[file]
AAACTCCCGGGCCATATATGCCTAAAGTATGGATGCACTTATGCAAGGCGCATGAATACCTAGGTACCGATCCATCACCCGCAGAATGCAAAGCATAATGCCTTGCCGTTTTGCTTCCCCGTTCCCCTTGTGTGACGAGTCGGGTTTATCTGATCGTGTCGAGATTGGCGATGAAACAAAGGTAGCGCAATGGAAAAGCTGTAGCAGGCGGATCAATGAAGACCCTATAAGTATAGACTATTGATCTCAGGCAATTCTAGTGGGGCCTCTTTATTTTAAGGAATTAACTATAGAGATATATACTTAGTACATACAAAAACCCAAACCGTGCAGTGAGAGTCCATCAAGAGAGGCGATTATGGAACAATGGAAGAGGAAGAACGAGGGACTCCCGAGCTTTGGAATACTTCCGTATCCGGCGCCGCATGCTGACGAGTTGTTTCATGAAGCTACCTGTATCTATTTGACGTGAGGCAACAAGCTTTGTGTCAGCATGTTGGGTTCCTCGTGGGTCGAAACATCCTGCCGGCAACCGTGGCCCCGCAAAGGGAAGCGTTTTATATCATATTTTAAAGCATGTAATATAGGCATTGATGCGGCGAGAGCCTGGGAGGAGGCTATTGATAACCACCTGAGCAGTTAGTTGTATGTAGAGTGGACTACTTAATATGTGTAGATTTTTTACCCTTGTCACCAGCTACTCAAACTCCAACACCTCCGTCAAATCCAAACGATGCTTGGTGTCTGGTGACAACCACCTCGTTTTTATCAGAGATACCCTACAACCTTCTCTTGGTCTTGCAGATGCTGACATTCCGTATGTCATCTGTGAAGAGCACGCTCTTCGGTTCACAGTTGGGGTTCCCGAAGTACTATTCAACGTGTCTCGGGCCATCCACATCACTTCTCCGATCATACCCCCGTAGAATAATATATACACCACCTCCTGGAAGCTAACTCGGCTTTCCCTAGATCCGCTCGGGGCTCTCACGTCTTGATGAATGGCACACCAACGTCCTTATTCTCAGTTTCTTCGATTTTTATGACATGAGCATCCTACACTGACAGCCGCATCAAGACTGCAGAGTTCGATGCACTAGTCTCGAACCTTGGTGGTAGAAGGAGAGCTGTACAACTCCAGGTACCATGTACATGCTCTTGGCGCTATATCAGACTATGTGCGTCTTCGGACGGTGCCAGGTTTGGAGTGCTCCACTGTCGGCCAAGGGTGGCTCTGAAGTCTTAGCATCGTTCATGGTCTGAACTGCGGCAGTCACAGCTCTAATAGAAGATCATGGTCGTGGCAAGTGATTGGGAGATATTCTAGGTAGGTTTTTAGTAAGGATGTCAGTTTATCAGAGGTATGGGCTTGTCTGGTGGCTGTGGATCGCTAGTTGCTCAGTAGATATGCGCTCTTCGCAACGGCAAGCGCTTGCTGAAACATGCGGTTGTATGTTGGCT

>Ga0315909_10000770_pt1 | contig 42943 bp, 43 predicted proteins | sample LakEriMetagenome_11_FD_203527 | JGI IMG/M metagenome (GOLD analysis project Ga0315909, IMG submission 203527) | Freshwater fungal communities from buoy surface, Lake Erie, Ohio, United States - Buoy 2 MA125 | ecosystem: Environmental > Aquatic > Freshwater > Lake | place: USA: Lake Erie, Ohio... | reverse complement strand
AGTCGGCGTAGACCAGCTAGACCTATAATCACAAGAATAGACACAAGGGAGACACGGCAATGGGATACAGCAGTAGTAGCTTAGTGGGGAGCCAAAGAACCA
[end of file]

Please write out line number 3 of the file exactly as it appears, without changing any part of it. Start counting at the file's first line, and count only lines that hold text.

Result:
AGTCGGCGTAGACCAGCTAGACCTATAATCACAAGAATAGACACAAGGGAGACACGGCAATGGGATACAGCAGTAGTAGCTTAGTGGGGAGCCAAAGAACCA